The bat, the glove, the wheels: Chourio does it all in debut

March 29th, 2024

NEW YORK -- Less than three weeks ago, was still a teenager. Now he's a big leaguer. And he just got to make his MLB debut on Opening Day.

Debuts like Chourio's don't happen very often. Chourio wasn't just playing his first Major League game, he was the Brewers' starting right fielder and leadoff hitter in Friday's season-opening 3-1 win over the Mets at Citi Field. And the No. 2 prospect in baseball is just 20 years and 18 days old.

That makes Chourio's first career game historic. Chourio is the youngest player in the Majors at the start of the 2024 season, the first player born in 2004 to make it to the big leagues and one of the youngest players to debut as his team's leadoff hitter on Opening Day in modern AL/NL history. Only Hall of Famer Bobby Doerr, who was 19 years and 13 days old when he debuted for the Red Sox on Opening Day 1937, did so at a younger age.

"It actually makes me kind of happy knowing that I'm one of the younger ones out there," Chourio said through interpreter Daniel de Mondesert.

And it didn't take Chourio long to show why he earned that spot at the top of the order. He picked up his first career hit, his first career stolen base and his first career RBI in his debut, and he had a nice jumping catch in right field, too.

"I really didn't feel any nerves, or feel any pressure there," Chourio said.

First came the steal. Chourio led off the game by drawing a four-pitch walk against Jose Quintana, and he took off almost immediately.

With William Contreras batting after him, Chourio swiped second for his first career stolen base, diving in headfirst just ahead of the tag. He reached a sprint speed of 28.9 feet per second, much faster than the MLB average sprint speed of 27 ft/sec.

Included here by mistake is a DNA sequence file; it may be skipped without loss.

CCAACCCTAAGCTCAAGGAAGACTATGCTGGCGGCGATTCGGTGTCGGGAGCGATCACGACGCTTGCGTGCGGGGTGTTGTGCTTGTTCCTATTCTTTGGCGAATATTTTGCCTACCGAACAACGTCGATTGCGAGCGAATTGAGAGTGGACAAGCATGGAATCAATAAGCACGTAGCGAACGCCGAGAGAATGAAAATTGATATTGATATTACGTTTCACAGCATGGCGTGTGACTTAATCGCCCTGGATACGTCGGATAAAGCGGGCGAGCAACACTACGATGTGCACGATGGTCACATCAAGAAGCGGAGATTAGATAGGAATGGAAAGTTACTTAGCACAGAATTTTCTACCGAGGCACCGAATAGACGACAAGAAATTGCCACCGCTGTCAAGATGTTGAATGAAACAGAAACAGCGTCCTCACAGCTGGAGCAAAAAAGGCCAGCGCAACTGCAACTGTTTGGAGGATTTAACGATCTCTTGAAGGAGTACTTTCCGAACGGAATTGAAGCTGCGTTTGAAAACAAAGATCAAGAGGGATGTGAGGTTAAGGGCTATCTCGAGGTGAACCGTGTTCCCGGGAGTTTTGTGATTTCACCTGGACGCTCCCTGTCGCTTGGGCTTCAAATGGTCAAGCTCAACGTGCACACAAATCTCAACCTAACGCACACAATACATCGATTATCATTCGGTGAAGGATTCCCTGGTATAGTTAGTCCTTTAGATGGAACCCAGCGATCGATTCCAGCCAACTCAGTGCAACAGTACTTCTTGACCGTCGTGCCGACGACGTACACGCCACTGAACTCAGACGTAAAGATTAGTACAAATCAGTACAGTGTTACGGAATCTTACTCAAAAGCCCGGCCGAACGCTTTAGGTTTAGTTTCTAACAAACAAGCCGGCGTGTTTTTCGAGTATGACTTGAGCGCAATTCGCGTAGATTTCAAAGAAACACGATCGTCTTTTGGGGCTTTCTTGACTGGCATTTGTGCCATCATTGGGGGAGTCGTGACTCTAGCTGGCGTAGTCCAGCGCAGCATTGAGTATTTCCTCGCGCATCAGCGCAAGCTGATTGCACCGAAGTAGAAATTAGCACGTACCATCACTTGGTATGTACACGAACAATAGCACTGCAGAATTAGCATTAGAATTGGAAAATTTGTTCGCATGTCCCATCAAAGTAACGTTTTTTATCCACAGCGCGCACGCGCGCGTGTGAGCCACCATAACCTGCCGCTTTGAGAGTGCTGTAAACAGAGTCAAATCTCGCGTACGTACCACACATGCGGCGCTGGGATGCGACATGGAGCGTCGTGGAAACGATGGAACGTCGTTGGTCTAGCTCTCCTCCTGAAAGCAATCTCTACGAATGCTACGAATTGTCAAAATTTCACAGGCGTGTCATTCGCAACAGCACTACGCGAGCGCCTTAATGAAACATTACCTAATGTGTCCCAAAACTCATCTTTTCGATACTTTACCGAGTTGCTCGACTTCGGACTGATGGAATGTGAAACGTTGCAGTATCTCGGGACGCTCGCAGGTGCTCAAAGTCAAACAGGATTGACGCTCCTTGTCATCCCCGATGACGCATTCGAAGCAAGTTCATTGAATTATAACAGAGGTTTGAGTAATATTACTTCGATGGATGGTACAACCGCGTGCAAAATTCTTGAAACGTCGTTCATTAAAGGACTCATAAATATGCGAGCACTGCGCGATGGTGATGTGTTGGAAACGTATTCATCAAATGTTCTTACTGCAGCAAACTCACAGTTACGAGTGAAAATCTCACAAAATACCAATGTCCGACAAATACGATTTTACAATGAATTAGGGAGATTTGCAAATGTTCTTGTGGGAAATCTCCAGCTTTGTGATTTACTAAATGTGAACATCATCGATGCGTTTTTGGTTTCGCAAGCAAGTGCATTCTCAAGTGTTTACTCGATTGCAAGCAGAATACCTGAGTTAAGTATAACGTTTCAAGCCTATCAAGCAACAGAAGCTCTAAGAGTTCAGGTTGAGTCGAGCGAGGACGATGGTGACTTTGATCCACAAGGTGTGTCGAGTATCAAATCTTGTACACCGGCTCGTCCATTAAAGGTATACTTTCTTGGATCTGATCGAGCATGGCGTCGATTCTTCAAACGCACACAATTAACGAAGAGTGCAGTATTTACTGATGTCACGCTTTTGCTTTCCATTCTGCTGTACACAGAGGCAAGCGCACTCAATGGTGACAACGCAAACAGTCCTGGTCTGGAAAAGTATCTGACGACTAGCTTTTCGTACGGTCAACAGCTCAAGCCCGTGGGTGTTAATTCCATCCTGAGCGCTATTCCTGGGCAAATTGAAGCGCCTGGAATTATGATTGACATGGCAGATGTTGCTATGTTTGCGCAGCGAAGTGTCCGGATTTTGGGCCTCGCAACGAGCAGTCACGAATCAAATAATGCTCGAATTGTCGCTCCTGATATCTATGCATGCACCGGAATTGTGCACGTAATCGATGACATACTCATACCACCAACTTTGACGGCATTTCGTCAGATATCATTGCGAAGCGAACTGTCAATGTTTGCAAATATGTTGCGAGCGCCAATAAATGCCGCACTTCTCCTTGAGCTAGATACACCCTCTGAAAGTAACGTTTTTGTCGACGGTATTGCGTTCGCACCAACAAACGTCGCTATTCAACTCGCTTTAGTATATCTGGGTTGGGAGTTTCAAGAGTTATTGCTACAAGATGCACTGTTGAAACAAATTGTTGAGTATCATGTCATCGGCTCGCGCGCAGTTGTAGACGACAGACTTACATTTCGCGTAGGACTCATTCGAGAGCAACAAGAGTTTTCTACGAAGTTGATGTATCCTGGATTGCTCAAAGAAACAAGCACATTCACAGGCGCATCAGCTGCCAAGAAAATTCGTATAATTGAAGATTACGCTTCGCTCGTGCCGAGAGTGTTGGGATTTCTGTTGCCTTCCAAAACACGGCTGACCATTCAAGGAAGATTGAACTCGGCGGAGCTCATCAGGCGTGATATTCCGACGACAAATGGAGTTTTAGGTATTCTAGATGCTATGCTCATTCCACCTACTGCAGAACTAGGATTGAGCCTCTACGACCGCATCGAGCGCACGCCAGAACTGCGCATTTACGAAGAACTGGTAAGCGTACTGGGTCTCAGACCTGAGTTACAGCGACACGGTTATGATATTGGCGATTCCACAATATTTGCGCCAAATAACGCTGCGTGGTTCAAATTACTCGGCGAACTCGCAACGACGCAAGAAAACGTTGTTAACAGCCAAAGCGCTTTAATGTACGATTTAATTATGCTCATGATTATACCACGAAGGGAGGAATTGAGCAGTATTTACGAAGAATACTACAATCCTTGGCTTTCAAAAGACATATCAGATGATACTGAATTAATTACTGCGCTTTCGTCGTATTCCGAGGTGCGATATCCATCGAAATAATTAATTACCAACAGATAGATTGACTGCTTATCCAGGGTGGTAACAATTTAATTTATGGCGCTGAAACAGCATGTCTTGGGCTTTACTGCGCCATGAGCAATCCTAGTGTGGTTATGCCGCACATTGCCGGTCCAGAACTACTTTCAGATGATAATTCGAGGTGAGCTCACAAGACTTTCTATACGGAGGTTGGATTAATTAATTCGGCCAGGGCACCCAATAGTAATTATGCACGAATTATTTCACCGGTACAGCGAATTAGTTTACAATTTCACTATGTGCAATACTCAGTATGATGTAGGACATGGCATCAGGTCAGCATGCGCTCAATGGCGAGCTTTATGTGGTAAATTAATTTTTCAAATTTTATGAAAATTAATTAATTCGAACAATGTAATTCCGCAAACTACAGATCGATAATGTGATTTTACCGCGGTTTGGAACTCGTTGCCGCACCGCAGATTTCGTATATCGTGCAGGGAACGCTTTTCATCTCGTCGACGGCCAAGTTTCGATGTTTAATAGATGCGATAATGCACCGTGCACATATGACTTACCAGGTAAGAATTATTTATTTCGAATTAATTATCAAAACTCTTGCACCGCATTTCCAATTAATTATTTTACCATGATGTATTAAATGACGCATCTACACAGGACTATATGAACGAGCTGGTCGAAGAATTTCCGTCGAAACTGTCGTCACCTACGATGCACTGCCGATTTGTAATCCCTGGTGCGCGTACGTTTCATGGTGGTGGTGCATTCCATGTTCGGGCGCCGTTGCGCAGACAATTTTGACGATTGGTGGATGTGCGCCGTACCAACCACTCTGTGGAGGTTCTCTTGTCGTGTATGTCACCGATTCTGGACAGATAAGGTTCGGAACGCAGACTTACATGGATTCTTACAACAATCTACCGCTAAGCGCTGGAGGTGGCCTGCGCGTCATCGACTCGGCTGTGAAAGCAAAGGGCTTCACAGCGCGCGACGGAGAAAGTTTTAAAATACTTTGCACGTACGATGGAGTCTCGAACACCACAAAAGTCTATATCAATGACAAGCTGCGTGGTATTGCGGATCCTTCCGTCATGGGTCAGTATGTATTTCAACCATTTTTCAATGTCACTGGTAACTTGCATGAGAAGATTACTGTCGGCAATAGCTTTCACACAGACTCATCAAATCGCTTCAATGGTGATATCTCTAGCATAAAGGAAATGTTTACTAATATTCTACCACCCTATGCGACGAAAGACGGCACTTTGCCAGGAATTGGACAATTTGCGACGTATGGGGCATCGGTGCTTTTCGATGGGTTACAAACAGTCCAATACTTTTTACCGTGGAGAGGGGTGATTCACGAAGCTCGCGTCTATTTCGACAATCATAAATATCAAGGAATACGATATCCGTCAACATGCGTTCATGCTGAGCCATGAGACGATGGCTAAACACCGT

Then came the hit. Four innings later, Chourio poked a two-strike single into right field for his first knock as a big leaguer. As he pulled into first, a smile on his face, Chourio pumped his fist in the air.

"I love [manager Pat Murphy] throwing him right in the fire, throwing him at the top of the lineup and just letting him go play," said Rhys Hoskins. "Obviously he was right in the thick of a lot of the winning plays. That tells you what kind of baseball player he is."

After the game, the baseball from Chourio's first MLB hit sat in a case in his locker. That ball will go to Chourio's father, who was in attendance for his debut.

Chourio's parents flew to New York from Venezuela to see him play. Chourio's younger brother Jaison, a prospect for the Guardians, was there, too, with other members of the Chourio family. Chourio shared a moment with them on the field after the game.

"It's a dream come true," Chourio said. "My mom stopped working to give us the chance to play baseball. Just being able to have them here in the stands is a dream come true."

The moment he stepped into the batter's box, Chourio became the fifth-youngest player to start on Opening Day at any position in MLB’s divisional era (since 1969). The company he joined? All Hall of Famers.

The only younger players than Chourio with an Opening Day start in the past 55 years: Robin Yount in 1974 (18 years, 201 days old) and '75 (19 years, 204 days), Ken Griffey Jr. in 1989 (19 years, 133 days) and Adrián Beltré in 1999 (19 years, 363 days).

Yount is the only Brewer to take the field on Opening Day at a younger age than Chourio. Like Chourio, Yount's first Opening Day start was also his Major League debut.

For Chourio, a power-speed phenom built in the mold of Ronald Acuña Jr. and Julio Rodríguez, everything has been building toward this moment since he signed an eight-year, $82 million contract in December, a record for a player with no Major League experience.

That day marked Chourio as the future face of the Brewers franchise. And on Opening Day 2024, the future arrived.

"I'm super happy for him and his family," Murphy said. "You think about the weight that he carries around with him -- that's not an easy thing. He's a human being. It's not easy to have that pressure and that responsibility that he carries."

Murphy believed in Chourio enough to bat him No. 1 in his debut. But before he wrote Chourio's name in the leadoff spot, he consulted Christian Yelich, the team's veteran leader.

Yelich told Murphy: "Do it."

"I've been on the other side of it when it's your debut," Yelich said. "It's better to get it out of the way instead of sitting out there thinking about it for a couple of innings in anticipation.

"It's like, 'Hey, we're bringing him here -- let's run him out and see what he's got.'"